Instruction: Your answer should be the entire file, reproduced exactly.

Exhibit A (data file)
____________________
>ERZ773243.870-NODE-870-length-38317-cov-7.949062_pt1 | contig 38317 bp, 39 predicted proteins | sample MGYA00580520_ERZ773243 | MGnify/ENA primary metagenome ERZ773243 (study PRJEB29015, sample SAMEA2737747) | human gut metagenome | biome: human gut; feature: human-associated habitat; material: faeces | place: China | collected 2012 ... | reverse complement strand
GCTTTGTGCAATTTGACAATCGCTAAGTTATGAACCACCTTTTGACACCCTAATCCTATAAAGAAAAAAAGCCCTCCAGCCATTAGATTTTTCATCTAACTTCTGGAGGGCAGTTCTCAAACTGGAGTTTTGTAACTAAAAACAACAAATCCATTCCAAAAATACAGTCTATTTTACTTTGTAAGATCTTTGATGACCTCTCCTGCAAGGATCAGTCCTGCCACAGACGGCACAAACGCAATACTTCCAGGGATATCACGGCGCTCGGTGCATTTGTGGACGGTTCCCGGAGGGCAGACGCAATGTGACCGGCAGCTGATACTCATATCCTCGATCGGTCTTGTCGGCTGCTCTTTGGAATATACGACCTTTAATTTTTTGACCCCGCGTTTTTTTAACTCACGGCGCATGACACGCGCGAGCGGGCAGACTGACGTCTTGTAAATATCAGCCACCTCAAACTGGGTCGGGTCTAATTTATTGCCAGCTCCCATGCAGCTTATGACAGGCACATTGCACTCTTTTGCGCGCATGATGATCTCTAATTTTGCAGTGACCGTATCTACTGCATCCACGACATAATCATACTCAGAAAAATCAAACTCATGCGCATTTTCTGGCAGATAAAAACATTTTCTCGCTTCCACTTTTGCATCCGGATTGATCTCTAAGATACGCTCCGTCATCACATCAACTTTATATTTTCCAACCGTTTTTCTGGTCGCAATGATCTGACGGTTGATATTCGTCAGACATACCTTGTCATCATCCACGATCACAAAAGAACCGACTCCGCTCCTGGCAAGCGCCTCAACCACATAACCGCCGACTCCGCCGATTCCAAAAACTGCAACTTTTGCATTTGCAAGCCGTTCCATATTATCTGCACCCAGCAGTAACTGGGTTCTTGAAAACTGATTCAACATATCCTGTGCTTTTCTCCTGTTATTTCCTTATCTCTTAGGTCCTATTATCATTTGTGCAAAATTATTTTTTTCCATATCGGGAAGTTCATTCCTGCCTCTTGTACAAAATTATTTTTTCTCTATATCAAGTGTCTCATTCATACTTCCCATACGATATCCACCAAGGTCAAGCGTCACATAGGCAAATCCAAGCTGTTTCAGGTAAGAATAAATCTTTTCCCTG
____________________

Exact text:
>ERZ773243.870-NODE-870-length-38317-cov-7.949062_pt1 | contig 38317 bp, 39 predicted proteins | sample MGYA00580520_ERZ773243 | MGnify/ENA primary metagenome ERZ773243 (study PRJEB29015, sample SAMEA2737747) | human gut metagenome | biome: human gut; feature: human-associated habitat; material: faeces | place: China | collected 2012 ... | reverse complement strand
GCTTTGTGCAATTTGACAATCGCTAAGTTATGAACCACCTTTTGACACCCTAATCCTATAAAGAAAAAAAGCCCTCCAGCCATTAGATTTTTCATCTAACTTCTGGAGGGCAGTTCTCAAACTGGAGTTTTGTAACTAAAAACAACAAATCCATTCCAAAAATACAGTCTATTTTACTTTGTAAGATCTTTGATGACCTCTCCTGCAAGGATCAGTCCTGCCACAGACGGCACAAACGCAATACTTCCAGGGATATCACGGCGCTCGGTGCATTTGTGGACGGTTCCCGGAGGGCAGACGCAATGTGACCGGCAGCTGATACTCATATCCTCGATCGGTCTTGTCGGCTGCTCTTTGGAATATACGACCTTTAATTTTTTGACCCCGCGTTTTTTTAACTCACGGCGCATGACACGCGCGAGCGGGCAGACTGACGTCTTGTAAATATCAGCCACCTCAAACTGGGTCGGGTCTAATTTATTGCCAGCTCCCATGCAGCTTATGACAGGCACATTGCACTCTTTTGCGCGCATGATGATCTCTAATTTTGCAGTGACCGTATCTACTGCATCCACGACATAATCATACTCAGAAAAATCAAACTCATGCGCATTTTCTGGCAGATAAAAACATTTTCTCGCTTCCACTTTTGCATCCGGATTGATCTCTAAGATACGCTCCGTCATCACATCAACTTTATATTTTCCAACCGTTTTTCTGGTCGCAATGATCTGACGGTTGATATTCGTCAGACATACCTTGTCATCATCCACGATCACAAAAGAACCGACTCCGCTCCTGGCAAGCGCCTCAACCACATAACCGCCGACTCCGCCGATTCCAAAAACTGCAACTTTTGCATTTGCAAGCCGTTCCATATTATCTGCACCCAGCAGTAACTGGGTTCTTGAAAACTGATTCAACATATCCTGTGCTTTTCTCCTGTTATTTCCTTATCTCTTAGGTCCTATTATCATTTGTGCAAAATTATTTTTTTCCATATCGGGAAGTTCATTCCTGCCTCTTGTACAAAATTATTTTTTCTCTATATCAAGTGTCTCATTCATACTTCCCATACGATATCCACCAAGGTCAAGCGTCACATAGGCAAATCCAAGCTGTTTCAGGTAAGAATAAATCTTTTCCCTG